Ueda himself writes: “We can and should understand the world in Being and Time as referring to the twofold world. And should we present the gist of my thesis as purporting to the twofold world in reference to Heidegger, […] then we can say that the twofold world corresponds with the world of Being and Time and the world as ‘fourfold’. My thesis demonstrates that we can understand the true disclosure of the world only after we juxtapose these two worlds.”

In religious contexts, the two worlds are referred to as “samsara and nirvana,” “the worldly kingdom and the kingdom of God,” “world and cosmos.” In psychiatry and philosophy, it has been associated with the contrasting functions of the left and right hemispheres. The former is a focus on the practical things in life – comparable to the focus of the animal on its prey or the plants it feeds on – and the latter is the roaming consciousness around oneself using intuition and imagination to see the big picture – comparable to the animal’s need to watch out for predators.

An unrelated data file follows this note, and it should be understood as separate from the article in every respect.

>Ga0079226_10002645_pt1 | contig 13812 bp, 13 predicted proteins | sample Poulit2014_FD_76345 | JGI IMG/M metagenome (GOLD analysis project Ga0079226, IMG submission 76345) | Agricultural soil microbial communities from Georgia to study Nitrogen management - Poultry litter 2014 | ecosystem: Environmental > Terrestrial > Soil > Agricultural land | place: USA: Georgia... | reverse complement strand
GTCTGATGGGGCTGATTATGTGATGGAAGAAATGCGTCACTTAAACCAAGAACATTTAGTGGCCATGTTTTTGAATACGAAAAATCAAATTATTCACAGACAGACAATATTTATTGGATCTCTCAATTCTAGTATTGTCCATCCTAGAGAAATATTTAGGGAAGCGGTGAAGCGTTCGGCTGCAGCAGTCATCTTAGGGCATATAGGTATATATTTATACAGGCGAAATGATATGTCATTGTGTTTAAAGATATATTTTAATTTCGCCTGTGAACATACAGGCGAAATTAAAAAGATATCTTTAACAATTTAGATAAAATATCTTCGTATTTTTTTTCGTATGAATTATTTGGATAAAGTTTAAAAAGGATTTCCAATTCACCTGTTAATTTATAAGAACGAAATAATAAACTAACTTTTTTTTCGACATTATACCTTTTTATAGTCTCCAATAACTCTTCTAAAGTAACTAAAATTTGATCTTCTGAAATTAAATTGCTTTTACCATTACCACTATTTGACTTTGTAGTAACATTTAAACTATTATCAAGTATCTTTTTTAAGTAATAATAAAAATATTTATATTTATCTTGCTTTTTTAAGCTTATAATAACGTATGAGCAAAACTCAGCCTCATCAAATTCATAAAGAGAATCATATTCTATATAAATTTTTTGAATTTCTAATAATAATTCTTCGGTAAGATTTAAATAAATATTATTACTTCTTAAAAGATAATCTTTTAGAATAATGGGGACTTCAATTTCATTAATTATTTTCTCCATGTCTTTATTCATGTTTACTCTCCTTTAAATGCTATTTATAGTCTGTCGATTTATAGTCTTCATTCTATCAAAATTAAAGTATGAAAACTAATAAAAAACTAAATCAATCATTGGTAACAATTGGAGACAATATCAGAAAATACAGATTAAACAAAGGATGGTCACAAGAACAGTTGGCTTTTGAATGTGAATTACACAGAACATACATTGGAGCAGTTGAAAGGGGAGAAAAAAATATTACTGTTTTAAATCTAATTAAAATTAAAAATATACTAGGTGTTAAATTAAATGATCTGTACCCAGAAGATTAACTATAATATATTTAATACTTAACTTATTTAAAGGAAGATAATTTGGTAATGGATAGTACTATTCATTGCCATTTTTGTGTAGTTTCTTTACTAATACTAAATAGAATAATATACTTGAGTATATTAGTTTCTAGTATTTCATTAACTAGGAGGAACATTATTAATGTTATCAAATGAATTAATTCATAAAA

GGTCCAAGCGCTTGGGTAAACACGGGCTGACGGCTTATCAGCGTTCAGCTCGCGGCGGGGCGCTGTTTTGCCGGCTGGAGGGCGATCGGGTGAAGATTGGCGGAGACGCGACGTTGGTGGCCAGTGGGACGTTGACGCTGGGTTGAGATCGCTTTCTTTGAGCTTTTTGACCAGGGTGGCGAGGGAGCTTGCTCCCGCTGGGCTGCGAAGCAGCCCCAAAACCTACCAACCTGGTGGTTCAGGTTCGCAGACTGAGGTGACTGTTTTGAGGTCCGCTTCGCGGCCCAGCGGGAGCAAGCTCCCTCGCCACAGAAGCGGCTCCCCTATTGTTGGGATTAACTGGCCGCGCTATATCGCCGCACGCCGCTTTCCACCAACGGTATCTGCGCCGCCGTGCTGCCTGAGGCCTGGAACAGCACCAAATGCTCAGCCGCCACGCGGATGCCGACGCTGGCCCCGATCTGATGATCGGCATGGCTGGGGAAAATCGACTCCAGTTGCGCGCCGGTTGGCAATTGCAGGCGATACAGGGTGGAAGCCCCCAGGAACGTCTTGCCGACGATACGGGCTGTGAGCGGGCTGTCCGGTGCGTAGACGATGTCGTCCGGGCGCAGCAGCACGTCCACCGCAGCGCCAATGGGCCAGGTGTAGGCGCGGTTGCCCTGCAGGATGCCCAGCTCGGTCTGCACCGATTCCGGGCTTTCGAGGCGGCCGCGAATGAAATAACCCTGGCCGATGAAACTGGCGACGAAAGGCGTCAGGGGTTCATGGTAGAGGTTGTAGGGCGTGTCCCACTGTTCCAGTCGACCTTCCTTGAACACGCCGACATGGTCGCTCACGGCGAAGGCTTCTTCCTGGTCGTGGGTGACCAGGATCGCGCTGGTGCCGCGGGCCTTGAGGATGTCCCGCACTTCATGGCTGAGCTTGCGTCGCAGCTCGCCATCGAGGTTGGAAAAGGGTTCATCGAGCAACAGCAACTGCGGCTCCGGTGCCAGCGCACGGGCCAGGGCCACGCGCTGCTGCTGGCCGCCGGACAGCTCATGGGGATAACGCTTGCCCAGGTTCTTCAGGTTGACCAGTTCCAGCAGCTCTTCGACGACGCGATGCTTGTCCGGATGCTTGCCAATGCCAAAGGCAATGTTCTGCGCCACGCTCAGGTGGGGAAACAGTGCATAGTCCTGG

Hironobu continues: “It is a mistake to ignore such twofoldness. The former is ‘the distortion which is caused from the pretension of seeing the invisible’ as is often seen in the history of religious representations of the divine. The latter is ‘the distortion which is caused from the pretension that the invisible is nothing and the visible is the only reality’. Our daily lives are pervaded by a distortion of the latter kind.”